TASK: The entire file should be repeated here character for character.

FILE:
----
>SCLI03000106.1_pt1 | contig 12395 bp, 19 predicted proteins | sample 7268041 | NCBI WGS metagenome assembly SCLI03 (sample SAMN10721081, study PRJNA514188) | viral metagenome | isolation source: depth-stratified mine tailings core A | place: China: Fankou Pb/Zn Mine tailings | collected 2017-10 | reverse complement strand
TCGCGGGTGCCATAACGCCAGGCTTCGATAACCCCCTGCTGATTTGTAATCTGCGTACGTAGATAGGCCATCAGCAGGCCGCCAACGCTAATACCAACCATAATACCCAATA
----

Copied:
>SCLI03000106.1_pt1 | contig 12395 bp, 19 predicted proteins | sample 7268041 | NCBI WGS metagenome assembly SCLI03 (sample SAMN10721081, study PRJNA514188) | viral metagenome | isolation source: depth-stratified mine tailings core A | place: China: Fankou Pb/Zn Mine tailings | collected 2017-10 | reverse complement strand
TCGCGGGTGCCATAACGCCAGGCTTCGATAACCCCCTGCTGATTTGTAATCTGCGTACGTAGATAGGCCATCAGCAGGCCGCCAACGCTAATACCAACCATAATACCCAATA